Useful Homesteading Tips and Home Remedies

Learn from other MOTHER readers for tips on growing parsley, fixing a chicken wire fence, home remedies for fleas and diaper rashes and other useful homesteading tips.
By Nancy Bubel
March/April 1977

Learn from other MOTHER readers homesteading tips such as how water-soaked leather work boots that have dried hard and stiff can be made flexible again by giving them a good rub with a soft rag dipped in kerosene.
PHOTO: FOTOLIA/KEVIN LARGENT


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  • "You'll always have plenty of grit for your hens," say Gary and Ruth Magee of Clarks Mills, Pennsylvania, "if you've saved all your broken china, porcelain, and pottery. Just collect the shards in a burlap bag, whack the bundle forcibly against a hard surface, and then smash the resulting crockery chips into fine grit with a hammer." Gary reports that his grandmother used this trick before commercial grit had even been invented. (if you're low on broken dishes, the Magees add, you might try visiting local potters. They frequently discard imperfect pieces.) One potter that Ruth consulted assured her that the practice of making grit from crockery poses no danger of lead poisoning to the birds. (As you know, grit isn't chicken food ... just a mechanical aid to digestion.)
  • Tired of waiting each year for parsley (that notoriously slow germinator) to come up? Mrs. Earl Crist of Hagerstown, Maryland suggests that after you sow the tiny seeds you pat a light covering of fine soil over the row, then sprinkle boiling hot water all the way down the furrow with a watering can. (After trying it myself, I can report that this is the best method I've found yet to make parsley sprout before you've forgotten where you planted it. — Nancy)
  • "You can find all the flats and pots you need to start your spring seedlings," writes June Fey of Baldwinsville, New York, "if you haunt your local cemeteries. The trash bins there are usually well stocked with good-as-new planting containers. All you have to do is take them away!"
  • If your chicken wire fence tends to form big, yawning gaps at ground level between poles, Doc and Leah Hunter of Portland, Oregon suggest you cut yourself some forked tree branches (each with one arm of the "Y" 8 to 14 inches long and the other arm only 4 to 5 inches in length) ... then drive the longer arm of each of these stakes into the earth along the fence's base, catching the lowest wire on the barrier and pinning it securely to the ground. The reinforced structure will now discourage your own critters from wiggling out of their enclosure, and — more important — keep outside predators from sneaking in.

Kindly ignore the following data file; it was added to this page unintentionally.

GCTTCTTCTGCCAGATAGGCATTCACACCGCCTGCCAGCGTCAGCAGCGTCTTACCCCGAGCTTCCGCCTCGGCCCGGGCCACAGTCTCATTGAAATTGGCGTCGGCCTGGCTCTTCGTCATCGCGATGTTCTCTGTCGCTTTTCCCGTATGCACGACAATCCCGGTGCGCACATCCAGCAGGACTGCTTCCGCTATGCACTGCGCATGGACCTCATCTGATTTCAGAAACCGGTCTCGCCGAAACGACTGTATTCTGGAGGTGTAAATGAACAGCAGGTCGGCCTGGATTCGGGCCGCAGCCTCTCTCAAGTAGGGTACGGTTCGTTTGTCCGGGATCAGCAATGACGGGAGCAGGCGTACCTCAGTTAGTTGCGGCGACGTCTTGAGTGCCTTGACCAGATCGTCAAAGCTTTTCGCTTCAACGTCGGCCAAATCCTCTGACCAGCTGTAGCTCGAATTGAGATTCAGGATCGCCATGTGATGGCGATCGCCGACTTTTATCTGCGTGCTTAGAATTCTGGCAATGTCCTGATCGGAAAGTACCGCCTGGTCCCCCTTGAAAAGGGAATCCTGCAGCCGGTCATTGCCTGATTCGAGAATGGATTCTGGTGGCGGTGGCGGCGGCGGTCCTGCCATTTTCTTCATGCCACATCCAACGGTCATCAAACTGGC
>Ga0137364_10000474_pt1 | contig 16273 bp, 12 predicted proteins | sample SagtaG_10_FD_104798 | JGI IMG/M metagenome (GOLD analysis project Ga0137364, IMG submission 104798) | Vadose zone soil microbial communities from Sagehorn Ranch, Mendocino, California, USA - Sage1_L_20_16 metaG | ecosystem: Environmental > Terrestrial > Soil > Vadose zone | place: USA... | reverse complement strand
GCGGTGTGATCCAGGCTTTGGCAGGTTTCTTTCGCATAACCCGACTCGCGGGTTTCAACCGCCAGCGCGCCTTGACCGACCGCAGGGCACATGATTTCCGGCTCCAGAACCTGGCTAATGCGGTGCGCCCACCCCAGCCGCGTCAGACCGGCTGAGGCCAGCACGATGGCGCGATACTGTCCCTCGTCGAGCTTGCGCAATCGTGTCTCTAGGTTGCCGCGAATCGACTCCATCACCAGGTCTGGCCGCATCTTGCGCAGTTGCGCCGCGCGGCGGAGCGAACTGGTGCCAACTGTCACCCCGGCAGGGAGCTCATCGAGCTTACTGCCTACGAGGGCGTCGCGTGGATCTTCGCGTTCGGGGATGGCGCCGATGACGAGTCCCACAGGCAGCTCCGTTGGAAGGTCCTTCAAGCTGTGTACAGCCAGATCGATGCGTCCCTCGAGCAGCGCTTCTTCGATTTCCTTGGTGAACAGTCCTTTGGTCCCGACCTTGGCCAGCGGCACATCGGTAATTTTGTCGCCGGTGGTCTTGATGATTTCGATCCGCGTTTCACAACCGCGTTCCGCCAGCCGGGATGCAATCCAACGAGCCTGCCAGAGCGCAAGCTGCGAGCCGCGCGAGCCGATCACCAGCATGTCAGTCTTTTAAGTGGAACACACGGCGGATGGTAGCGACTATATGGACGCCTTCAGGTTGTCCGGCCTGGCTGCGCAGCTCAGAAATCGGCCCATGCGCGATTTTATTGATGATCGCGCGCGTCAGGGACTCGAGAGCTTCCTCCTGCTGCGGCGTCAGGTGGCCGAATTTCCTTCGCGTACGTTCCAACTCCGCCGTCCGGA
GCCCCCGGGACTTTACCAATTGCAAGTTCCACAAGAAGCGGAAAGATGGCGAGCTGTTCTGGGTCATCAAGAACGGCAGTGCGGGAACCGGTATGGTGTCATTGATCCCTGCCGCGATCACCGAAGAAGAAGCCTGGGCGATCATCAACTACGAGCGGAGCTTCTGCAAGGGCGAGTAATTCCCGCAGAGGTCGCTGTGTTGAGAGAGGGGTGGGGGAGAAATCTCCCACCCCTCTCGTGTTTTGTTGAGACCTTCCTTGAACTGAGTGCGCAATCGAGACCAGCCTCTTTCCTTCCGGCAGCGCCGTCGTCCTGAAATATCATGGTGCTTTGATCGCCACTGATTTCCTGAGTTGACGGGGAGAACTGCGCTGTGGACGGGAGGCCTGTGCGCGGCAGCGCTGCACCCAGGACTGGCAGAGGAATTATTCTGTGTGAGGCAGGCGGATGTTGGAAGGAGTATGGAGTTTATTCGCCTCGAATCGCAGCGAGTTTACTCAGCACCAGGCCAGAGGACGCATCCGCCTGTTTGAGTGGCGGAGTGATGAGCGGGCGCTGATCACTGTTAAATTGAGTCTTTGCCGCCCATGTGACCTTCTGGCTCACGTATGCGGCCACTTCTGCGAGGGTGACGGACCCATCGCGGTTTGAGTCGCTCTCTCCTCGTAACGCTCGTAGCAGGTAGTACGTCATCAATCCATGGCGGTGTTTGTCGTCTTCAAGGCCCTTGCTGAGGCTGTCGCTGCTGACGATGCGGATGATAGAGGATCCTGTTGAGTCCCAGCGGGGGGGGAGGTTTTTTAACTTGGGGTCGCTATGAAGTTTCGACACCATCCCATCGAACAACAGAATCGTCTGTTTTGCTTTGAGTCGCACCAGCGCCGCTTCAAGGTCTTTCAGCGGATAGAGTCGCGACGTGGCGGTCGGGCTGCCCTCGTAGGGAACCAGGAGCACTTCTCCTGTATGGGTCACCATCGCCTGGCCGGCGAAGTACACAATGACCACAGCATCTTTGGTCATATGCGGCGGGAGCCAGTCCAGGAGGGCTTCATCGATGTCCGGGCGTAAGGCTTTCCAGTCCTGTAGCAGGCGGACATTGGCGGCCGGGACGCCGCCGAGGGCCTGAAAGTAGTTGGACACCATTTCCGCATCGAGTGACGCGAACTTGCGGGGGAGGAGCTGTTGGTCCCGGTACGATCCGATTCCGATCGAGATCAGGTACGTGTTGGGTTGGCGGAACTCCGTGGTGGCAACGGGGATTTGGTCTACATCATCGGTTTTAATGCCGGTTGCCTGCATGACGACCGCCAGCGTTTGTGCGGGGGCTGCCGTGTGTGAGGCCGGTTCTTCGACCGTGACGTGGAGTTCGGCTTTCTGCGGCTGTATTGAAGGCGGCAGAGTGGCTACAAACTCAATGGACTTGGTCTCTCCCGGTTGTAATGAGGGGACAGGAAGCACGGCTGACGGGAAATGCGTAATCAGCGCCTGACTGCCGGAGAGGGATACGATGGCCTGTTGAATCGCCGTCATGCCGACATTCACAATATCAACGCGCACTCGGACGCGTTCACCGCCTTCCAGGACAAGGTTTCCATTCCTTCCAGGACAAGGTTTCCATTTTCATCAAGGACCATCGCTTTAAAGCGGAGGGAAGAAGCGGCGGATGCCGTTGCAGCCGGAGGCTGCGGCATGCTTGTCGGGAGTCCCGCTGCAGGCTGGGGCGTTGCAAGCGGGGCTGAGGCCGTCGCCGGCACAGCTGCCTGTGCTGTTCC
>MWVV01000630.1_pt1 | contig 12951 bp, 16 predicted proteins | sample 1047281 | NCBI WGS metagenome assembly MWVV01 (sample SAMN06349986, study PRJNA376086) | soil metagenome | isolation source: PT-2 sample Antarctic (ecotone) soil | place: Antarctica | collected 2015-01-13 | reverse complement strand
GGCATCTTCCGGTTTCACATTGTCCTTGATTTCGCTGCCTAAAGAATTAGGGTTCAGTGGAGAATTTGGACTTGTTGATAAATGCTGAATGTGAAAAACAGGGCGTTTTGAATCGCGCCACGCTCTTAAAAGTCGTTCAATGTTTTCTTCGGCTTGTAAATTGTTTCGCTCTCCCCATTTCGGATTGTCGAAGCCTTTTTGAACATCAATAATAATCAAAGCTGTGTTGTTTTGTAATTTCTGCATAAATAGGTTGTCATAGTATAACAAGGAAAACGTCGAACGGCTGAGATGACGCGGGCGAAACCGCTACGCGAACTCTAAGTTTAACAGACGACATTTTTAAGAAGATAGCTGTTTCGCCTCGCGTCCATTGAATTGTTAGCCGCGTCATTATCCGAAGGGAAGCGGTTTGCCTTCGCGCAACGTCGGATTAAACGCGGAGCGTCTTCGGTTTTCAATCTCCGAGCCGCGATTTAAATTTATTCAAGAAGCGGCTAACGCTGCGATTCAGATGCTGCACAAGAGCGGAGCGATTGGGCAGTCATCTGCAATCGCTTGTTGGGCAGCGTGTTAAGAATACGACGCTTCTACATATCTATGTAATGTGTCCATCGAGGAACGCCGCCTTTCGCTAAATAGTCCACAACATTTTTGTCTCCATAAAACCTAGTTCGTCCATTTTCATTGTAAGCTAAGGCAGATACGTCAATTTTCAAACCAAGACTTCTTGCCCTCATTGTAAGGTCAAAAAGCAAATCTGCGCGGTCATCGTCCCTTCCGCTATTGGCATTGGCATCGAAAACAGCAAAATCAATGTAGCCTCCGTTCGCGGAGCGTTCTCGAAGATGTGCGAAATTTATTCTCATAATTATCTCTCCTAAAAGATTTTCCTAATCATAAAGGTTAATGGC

• Sometimes it seems impossible to remove burned on food from pots and pans. Bob and Terri Ladd of Stockton, California find — however — that they can loosen those last stubborn bits of charred dinner by boiling spinach leaves in 1/4 inch of water in the pot until the greens are mushy and the residue comes free.
  • It happens to most of us sooner or later. The bale of hay you're bucking has one broken string, and there's no replacement in sight. Exasperating? You bet! But Steve Payne of Lecompte, Louisiana has the answer. Simply tie the broken string to the good one and pull it tightly around the side of the bale. If you then pick it up from its "good" side, the repaired bundle of hay'll hold together long enough for you to get it where you want it.
  • When raising baby fowl of any kind, you might want to give the little cheepers a bit of extra mothering by setting a hot-water-filled glass jug under (or near) the brooder light. The glowing bulb will keep the water hot for hours, and the little biddies will appreciate the warmth radiating from their "substitute mother." Irene Stewart of Edmond, Oklahoma — the author of this hint — says that she also puts jars of warm water in the brooder's corners to keep the tiny hatchlings from crowding together and (possibly) suffocating there.
  • Water-soaked leather work boots that have dried hard and stiff can be made flexible again by giving them a good rub with a soft rag dipped in kerosene.
  • The next time you've got a broken window to replace but aren't sure how to remove that old, rock-hard putty from the cracked pane without chipping and scarring the surrounding wood, take this tip from Fosten Wilson of Truckee, California: "Adjust a propane torch to give a low flame — so you won't scorch the sash — then gently braze each strip of caulking just long enough to heat it through. Working with a putty knife in one hand and the torch in the other, you'll have that old grout out in less time than it took you to round up the tools!"